All Manuals > KnowledgeWorks and Prolog User Guide > 1 Introduction


1.1 KnowledgeWorks

KnowledgeWorks® is a LispWorks® toolkit for building knowledge based systems. It is a multi-paradigm programming environment which allows developers to express problems in terms of objects, rules, and procedures. This section provides an historical perspective and an overview of the system.

1.1.1 Background

Broadly speaking, there have been two generations of commercial knowledge based system (KBS) shells. The first generation of KBS shells were built on top of symbolic programming languages such as Lisp. These shells exhibited a high degree of flexibility and functionality as a result, but suffered because of their lack of standardization, poor performance, and inability to communicate with other applications. The second generation of KBS shells were generally written in C to attack the latter two weaknesses of Lisp-based shells. However these C-based shells are inevitably less flexible, and exacerbate the standardization issue. Although written in a C (a standard language), each C-based shell must re-invent a range of features already provided as standard in every Common Lisp implementation, including the object-system and even elementary structures like lists.

KnowledgeWorks addresses all of these issues by providing a high performance rule-based system for LispWorks. The latter is a full and efficient Common Lisp implementation including the Common Lisp Object System (CLOS), and foreign function interfaces to languages such as C, C++, and FORTRAN. Hence KnowledgeWorks constitutes a tightly integrated multi-paradigm programming environment, allowing all the most powerful features of rule-based, object-oriented and procedural approaches to be combined without abandoning accepted standards.

1.1.2 Technical Overview

KnowledgeWorks includes:


KnowledgeWorks rules perform pattern-matching directly over the object base (KnowledgeWorks CLOS objects and KnowledgeWorks structures). Forward chaining rules use this pattern-matching to perform actions, while backward chaining rules use it to deduce goals. The actions of forward chaining rules can call backward chaining rules, and the backward chaining inference engine may also invoke the forward chainer. Forward chaining rules may be grouped to increase the modularity of the rulebase and to introduce a mechanism for procedural control by explicit invocation of rule groups.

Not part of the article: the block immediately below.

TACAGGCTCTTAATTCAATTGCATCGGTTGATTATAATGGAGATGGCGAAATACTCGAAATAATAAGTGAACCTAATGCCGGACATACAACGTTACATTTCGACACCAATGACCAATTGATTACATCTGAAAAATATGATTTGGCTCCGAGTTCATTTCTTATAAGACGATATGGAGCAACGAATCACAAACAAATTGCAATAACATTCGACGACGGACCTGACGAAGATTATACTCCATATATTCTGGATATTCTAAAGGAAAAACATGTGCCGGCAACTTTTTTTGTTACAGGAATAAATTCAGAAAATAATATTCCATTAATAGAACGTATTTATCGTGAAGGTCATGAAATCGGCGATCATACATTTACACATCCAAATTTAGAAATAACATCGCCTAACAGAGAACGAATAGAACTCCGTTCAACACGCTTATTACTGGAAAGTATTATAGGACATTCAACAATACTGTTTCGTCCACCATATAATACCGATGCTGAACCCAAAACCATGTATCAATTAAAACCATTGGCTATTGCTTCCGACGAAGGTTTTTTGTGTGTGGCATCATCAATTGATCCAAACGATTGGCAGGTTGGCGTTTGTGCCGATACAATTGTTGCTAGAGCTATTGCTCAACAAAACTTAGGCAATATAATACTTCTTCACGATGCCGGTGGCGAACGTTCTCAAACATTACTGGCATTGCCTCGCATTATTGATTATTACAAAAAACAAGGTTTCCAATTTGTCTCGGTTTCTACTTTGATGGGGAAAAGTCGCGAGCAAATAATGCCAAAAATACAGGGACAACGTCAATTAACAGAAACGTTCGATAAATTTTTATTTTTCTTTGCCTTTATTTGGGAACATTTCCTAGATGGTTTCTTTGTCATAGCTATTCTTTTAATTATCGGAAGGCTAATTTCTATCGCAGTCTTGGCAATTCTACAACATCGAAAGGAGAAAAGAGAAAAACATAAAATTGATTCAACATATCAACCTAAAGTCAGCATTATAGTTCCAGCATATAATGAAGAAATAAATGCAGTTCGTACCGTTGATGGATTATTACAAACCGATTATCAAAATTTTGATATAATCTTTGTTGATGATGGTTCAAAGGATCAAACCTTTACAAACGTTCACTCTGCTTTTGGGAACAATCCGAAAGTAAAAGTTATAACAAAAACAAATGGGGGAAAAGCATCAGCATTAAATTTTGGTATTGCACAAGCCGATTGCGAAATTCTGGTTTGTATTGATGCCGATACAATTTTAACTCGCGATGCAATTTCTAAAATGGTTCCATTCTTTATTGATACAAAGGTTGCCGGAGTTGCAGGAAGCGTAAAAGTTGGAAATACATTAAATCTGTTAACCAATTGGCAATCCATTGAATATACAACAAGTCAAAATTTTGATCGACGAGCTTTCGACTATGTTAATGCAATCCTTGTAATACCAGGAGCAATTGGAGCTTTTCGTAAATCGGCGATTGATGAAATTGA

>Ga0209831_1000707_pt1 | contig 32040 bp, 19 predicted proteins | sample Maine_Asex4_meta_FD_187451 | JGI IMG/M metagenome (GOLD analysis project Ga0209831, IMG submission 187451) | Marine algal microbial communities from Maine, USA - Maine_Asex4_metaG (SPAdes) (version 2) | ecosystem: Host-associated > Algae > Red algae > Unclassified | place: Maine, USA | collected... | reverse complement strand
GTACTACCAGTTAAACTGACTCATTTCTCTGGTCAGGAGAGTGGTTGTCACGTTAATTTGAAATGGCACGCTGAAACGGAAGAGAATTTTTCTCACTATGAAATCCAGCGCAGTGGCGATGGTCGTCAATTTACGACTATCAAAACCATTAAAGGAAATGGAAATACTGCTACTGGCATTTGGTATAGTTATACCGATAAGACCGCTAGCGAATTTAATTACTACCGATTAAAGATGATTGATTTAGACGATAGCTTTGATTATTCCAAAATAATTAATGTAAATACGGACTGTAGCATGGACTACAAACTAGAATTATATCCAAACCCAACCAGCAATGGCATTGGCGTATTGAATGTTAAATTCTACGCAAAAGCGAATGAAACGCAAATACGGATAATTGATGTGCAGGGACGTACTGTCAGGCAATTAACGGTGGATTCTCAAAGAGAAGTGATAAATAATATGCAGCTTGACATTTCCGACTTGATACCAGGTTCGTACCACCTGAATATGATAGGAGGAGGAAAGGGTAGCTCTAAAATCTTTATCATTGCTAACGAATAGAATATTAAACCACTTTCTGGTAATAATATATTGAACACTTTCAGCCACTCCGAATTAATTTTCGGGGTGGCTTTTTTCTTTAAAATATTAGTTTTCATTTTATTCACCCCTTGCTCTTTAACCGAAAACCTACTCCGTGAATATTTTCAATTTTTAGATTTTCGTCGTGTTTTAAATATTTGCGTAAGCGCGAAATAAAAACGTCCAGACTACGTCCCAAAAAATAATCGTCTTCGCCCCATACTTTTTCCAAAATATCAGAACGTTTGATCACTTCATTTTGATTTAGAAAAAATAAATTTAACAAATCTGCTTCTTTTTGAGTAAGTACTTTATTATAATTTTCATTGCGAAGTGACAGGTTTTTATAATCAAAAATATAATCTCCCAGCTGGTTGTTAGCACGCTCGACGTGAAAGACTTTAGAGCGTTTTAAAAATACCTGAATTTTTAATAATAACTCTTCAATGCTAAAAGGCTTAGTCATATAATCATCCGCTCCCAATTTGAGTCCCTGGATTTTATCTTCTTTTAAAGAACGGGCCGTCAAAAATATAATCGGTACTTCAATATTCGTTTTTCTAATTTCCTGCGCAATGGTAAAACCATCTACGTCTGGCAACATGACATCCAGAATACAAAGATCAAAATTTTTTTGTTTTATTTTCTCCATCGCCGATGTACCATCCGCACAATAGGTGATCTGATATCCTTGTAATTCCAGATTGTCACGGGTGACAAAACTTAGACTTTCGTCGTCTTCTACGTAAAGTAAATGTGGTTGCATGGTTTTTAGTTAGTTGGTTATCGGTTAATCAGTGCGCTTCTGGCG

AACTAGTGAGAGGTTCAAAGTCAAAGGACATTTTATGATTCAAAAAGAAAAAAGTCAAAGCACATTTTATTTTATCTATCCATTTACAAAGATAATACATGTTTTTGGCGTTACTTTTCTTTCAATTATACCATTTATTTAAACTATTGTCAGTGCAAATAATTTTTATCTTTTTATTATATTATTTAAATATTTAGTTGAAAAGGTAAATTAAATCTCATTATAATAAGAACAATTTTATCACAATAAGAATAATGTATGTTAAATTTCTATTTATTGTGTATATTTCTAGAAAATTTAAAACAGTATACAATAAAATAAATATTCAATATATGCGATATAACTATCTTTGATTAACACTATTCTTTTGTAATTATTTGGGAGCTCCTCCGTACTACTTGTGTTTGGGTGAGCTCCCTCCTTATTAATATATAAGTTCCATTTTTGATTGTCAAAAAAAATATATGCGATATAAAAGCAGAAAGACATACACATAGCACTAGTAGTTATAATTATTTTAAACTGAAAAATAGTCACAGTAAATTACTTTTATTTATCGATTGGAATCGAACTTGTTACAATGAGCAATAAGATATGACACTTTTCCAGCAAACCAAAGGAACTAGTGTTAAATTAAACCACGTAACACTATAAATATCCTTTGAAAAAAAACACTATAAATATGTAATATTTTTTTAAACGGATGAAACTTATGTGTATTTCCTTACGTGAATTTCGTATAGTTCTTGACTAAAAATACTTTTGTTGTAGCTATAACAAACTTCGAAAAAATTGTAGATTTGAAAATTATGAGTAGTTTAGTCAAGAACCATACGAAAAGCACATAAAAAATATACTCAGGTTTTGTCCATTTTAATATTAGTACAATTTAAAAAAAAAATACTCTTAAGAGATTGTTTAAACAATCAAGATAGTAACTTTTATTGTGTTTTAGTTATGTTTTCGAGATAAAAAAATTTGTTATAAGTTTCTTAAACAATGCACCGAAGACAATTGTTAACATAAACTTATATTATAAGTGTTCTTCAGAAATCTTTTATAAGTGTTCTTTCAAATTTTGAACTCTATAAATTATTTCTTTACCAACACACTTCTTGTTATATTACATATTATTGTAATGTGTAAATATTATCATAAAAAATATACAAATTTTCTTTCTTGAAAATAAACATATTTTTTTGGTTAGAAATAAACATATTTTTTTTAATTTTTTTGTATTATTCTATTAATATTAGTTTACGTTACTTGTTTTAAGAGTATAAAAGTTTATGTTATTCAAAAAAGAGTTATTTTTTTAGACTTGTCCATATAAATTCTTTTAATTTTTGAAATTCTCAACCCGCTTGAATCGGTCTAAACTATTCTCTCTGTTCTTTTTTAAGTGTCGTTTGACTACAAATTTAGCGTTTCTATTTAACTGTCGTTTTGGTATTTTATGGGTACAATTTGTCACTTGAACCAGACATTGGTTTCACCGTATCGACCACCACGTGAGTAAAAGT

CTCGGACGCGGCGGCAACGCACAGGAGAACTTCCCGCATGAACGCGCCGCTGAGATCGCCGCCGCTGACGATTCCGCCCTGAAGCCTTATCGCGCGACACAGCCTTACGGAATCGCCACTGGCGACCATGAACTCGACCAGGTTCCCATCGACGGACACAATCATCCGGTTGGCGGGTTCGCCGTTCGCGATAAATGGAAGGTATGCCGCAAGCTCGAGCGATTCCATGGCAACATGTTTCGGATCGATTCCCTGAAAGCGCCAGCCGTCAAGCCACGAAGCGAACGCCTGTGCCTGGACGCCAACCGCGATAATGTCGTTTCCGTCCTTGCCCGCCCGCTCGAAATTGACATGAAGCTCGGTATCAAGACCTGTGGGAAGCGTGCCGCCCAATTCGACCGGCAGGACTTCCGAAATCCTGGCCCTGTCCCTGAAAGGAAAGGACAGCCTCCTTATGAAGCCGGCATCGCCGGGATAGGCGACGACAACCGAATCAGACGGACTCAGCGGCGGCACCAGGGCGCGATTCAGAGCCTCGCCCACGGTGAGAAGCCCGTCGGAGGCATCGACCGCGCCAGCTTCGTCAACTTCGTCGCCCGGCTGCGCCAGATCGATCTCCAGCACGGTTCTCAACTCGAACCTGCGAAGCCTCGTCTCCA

KnowledgeWorks CLOS objects are conventional CLOS objects with the simple addition of a mixin class providing KnowledgeWorks functionality, and they can be used outside the rulebase as ordinary CLOS objects. Any existing CLOS code may simply be reused and augmented with rules by adding the mixin to chosen classes.

LispWorks CLOS includes an implementation of the Meta Object Protocol (MOP) which allows the object system to be extended and customized in a standard way. In the same spirit of self-reflection, KnowledgeWorks rule-based system can be extended and customized using a Meta Rule Protocol (MRP) which allows meta-interpreters to be defined for rules. Together these protocols mean that KnowledgeWorks defines a region rather than a point in space of KBS shells, and ensure that developers are not constrained by the default behavior of the system.

KnowledgeWorks has a comprehensive programming environment that enables rapid development and debugging of rulebases. Tools are provided that enable the interactive examination of classes and objects. Graphical debugging windows allow forward and backward chaining rules to be single-stepped and monitored. The full LispWorks programming environment and tools are also available, for example, the editor which allows rules to be defined and redefined incrementally and dynamically (see the LispWorks Editor User Guide ). You can include KnowledgeWorks in a delivered runtime application if you have LispWorks Enterprise Edition, LispWorks for iOS Runtime or LispWorks for Android Runtime. See the LispWorks Delivery User Guide for details.

KnowledgeWorks and Prolog User Guide (Windows version) - 24 Mar 2017